cody hodgson:

Reactions on Cody Hodgson, one Sabres Game in

It’s only one game.

But if this provided us with a microcosm of Cody Hodgson’s game, then we’ve got a lot to look forward to. 460w" sizes="(max-width: 300px) 100vw, 300px" />

#TheEyesGoToCoHo - we'll explain that later.

Let’s break it down:

1st Period Stats/Highlights:

  • 2 shots
  • 1 blocked shot
  • 1 hit
  • 3/2 on faceoffs (.600)
  • Sweet behind the net dish to Stafford – Drew missed the open side.

2nd Period Stats/Highlights (compiled from 1st):

  • +1
  • 3 shots
  • 1 blocked shot
  • 2 hits
  • 5/3 on faceoffs (.625)
  • LaFontaine-esque charge to the front of the net was heroic, but his backhand dribbled just wide (as Koivu did a fine job backchecking him)

Overall Stats/Highlights (compiled from 1st and 2nd):

  • +1
  • 4 shots
  • 1 blocked shot
  • 3 hits
  • 5/3 on faceoffs (.625)
  • Teed off on a pass from Ennis on a 2 on 1 – went high on Hiller who just caught it with his shoulder


Cody centered a line between Tyler Ennis and Drew Stafford, and for the most part, they played very well together. Hodgson also saw time on the PP and PK, and was effective on both, as Lindy tried out his new toy. On the first Sabres PP, he was not timid about taking the puck from the boards to the net and snapping the puck at the net. On his debut PK, his positioning was strong near the point, while the puck never really came to his area.

He was strong on his skates – many might complain he is “small” at 6 foot – ignore them. He trains with NHL legend Gary Roberts (as does Sabres prospect Dan Catenacci, who commented on the effectiveness of the Roberts training regimen in an interview with us last year).

Perhaps the best surprise was his solid two-way play, not to mention his calmness, poise and positioning in the offensive zone. He was very good at finding the open areas with his body and with his passes. Smart kid? Yup. Lindy had his line out for the final minute of clutch hockey, to help seal Miller’s shutout.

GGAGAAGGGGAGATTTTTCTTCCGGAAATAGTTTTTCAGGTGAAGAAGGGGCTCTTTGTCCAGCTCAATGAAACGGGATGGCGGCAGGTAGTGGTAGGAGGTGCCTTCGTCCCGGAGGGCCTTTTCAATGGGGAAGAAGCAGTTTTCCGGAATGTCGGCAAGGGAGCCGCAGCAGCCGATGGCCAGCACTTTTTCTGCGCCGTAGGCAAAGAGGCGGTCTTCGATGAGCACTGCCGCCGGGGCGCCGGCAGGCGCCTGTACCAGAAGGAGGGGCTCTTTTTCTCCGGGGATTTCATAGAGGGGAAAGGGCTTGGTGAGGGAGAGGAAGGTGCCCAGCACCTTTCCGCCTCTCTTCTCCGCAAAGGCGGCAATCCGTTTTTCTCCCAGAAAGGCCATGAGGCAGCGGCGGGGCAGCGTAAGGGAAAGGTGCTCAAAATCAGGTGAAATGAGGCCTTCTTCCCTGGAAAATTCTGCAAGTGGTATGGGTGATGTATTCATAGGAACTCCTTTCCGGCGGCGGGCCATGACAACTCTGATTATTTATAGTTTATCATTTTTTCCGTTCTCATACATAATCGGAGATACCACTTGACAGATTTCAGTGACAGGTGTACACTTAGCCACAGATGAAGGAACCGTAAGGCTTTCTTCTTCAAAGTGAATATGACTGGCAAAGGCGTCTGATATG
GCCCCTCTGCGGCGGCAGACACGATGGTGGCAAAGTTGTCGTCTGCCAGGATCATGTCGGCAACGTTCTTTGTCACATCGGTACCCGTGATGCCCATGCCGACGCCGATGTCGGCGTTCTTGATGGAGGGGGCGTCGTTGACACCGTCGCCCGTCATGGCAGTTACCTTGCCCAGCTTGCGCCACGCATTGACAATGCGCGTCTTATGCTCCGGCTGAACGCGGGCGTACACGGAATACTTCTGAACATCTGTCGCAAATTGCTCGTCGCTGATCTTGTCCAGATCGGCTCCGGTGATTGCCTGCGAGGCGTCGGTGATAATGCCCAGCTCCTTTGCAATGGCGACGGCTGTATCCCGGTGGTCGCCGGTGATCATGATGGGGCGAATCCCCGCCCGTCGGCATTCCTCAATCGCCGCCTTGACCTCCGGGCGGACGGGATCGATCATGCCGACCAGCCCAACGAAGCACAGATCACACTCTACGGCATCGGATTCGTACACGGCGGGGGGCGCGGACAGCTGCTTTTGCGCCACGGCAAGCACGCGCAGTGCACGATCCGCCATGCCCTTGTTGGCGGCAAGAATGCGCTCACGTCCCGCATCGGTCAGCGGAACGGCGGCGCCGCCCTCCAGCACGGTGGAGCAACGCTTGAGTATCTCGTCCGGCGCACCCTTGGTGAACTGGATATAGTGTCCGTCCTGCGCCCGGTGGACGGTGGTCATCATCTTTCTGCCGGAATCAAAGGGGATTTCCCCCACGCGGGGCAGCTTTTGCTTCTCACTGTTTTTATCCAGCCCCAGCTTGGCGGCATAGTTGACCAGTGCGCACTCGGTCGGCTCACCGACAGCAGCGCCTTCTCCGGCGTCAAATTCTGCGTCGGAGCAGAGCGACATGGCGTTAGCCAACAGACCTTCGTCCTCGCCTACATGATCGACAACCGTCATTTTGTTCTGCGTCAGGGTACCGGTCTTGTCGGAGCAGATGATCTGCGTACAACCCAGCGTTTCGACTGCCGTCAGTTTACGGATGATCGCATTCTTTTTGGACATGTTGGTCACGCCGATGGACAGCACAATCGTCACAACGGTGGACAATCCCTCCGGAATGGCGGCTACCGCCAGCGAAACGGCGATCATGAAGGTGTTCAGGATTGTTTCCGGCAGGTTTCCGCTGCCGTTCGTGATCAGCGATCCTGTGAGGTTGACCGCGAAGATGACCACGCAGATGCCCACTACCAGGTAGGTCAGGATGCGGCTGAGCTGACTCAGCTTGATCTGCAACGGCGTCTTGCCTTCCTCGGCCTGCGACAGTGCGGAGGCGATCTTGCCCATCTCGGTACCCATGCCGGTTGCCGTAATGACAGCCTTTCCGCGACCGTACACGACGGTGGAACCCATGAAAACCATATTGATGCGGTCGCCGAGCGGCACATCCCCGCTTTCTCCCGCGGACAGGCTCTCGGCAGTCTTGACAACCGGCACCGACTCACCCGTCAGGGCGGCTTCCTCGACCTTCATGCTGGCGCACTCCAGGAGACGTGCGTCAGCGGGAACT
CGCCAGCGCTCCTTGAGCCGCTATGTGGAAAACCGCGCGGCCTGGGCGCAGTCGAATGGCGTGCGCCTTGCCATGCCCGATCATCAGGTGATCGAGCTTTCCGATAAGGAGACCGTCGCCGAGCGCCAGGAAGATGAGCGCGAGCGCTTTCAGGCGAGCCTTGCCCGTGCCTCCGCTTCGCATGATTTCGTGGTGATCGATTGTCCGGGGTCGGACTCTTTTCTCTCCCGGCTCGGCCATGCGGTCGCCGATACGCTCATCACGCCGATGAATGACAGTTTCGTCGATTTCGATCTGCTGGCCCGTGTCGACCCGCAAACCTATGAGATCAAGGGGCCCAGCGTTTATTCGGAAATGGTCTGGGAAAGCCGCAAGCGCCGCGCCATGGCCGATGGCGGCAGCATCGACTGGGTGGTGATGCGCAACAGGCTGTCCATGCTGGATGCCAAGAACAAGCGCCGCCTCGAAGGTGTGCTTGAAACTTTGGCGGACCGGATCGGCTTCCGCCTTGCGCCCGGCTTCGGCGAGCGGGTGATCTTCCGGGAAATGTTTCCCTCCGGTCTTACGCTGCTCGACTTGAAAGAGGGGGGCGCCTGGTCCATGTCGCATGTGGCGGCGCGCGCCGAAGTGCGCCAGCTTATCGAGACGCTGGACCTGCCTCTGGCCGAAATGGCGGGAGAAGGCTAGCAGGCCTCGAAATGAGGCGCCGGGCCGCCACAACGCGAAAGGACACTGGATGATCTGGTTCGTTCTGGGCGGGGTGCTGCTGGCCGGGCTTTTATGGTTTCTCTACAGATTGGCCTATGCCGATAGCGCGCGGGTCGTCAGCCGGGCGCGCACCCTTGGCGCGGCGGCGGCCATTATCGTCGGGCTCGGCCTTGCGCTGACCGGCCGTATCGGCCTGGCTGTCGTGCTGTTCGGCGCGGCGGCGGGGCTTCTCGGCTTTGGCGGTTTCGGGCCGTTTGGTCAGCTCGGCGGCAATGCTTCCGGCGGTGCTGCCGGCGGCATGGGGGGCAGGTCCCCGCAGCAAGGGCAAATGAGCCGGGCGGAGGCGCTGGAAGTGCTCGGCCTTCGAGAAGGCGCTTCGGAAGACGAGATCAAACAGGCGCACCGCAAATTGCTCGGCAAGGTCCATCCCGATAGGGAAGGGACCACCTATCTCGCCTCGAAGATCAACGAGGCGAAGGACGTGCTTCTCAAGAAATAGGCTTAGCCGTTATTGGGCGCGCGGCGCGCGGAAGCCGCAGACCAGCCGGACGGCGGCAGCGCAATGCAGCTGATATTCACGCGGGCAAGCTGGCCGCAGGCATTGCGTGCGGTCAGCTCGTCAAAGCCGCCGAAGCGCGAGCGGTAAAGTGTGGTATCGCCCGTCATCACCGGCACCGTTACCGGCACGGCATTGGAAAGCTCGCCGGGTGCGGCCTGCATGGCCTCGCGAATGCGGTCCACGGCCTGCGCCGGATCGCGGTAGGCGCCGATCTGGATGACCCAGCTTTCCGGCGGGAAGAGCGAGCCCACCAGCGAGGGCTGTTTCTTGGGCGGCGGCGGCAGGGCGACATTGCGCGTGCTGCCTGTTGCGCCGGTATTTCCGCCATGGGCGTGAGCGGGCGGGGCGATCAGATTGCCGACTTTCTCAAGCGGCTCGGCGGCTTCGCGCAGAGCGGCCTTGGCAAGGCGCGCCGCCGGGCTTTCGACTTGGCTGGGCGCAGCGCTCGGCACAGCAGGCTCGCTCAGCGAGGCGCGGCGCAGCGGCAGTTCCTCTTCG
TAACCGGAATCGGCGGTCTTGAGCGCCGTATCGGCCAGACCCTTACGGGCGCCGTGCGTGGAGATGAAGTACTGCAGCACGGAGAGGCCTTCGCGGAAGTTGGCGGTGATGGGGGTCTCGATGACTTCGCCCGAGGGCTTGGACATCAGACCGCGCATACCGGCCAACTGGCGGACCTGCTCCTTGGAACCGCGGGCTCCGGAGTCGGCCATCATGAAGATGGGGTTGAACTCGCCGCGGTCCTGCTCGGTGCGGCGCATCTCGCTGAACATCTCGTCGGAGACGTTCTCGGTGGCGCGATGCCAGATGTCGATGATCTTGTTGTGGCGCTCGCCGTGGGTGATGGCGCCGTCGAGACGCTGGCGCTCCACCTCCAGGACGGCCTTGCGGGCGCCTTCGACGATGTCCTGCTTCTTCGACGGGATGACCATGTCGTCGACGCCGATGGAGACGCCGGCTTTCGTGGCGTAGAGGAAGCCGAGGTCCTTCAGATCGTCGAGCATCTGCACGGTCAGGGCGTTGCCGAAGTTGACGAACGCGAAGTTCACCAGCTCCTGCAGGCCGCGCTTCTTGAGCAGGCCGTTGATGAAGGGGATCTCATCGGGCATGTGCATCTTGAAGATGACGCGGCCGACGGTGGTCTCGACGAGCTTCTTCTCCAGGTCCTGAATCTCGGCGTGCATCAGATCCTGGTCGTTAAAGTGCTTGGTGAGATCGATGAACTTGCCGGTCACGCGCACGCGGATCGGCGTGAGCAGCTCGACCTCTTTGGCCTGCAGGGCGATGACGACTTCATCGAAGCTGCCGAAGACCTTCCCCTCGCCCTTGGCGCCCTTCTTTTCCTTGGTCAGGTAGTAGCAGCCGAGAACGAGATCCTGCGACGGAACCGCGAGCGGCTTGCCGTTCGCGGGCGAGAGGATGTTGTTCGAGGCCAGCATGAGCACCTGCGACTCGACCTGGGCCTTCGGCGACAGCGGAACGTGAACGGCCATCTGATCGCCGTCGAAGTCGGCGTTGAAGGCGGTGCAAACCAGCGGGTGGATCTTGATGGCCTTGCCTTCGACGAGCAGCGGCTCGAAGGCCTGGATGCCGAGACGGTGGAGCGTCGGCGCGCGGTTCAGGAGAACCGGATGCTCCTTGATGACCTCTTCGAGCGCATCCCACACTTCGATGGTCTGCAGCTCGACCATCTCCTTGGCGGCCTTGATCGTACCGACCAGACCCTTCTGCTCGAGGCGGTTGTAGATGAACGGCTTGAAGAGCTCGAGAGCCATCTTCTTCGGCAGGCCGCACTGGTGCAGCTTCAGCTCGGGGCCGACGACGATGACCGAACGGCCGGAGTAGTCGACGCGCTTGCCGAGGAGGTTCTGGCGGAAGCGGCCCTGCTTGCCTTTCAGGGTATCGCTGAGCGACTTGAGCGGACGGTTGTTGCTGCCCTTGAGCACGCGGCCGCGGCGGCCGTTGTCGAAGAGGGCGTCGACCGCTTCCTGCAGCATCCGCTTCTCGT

He’s simply fun to watch.

Like the old Jeff Goldblum movie watching mantra, “The eyes go to Goldblum,” the eyes go to Hodgson when watching the game. His game is an opportunistic and quick one – he even tried a couple slick wrap-arounds on Ducks’ netminder Jonas Hiller – he just draws you in as a fan. 150w, 400w" sizes="(max-width: 300px) 100vw, 300px" />


Get it trending.

Go Sabres.


Posted in: Sabres

Continue Reading

The Sabres Are On Track For Greatness; Just (Maybe) Not This Year

By most accounts, trade deadline day was declared a Festivus miracle. Like most trades, we’ll have to wait a few years to really see how things shake out, but on the surface – on paper, the Sabres appear to be big winners.

Heading into the day, only the most foolhardy optimists could have thought the Sabres would get a 1st for Gaustad (well plus that 4th we had to throw in, but still). Then the Kassian & Gragnani for Hodgson & Sulzer trade …. well, wowser. Darcy must have been feeling the heat of the hashtag and indeed #didSomething, using his Jedi mind tricks to bend other GMs to his will. (I like to think he’s a Sith, using treachery, intimidation and over-the-phone Force chokes.)

Or, more likely this was the Sabres’ plan all along: don’t do anything drastic and sell the farm now just to try to make the playoffs, but instead stay the course and do what we can to improve for the long haul, slowly building towards being a championship-caliber team. 615w" sizes="(max-width: 300px) 100vw, 300px" />

Cody Hodgson. I feel like it should be pronounced Hod-g-son. Shouldn't there be an 'e' in there somewhere? Must be a Canadian thing. Probably the same reason he plays 'centre'.

I’m certainly sad to see Kassian go, not just because I have a Badassian t-shirt from Hockey Heaven. (Which, incidentally they’re so cool they’re offering 50% off the purchase of a new Cody Hodgson #19CoHo shirt.) I love me a good power foward with grit, who is hard to knock off the puck  and will fight – it’s perhaps my favorite type of player. We haven’t seen that in B-lo for some time and Kassian had/has that potential.

But of course, potential is just that and we needed a center. It was the right thing for the Sabres, and Sulzer for Gragnani seems like an upgrade for us as well. Even if Sulzer doesn’t improve much, he won’t be the meek turnover machine that MAG was. Plus, Ehrhoff will have a German buddy who played in Vancouver to hang out with. Maybe those two will synergize into something stronger than the two of them individually, like a monstrous German-speaking Voltron-like robot that smashes anyone who crosses our blue line into a thin paste yet has a (literal) rocket slapshot. Sorry, I was daydreaming a bit there, but I do believe the possibility for them to both improve in each other’s presence is there.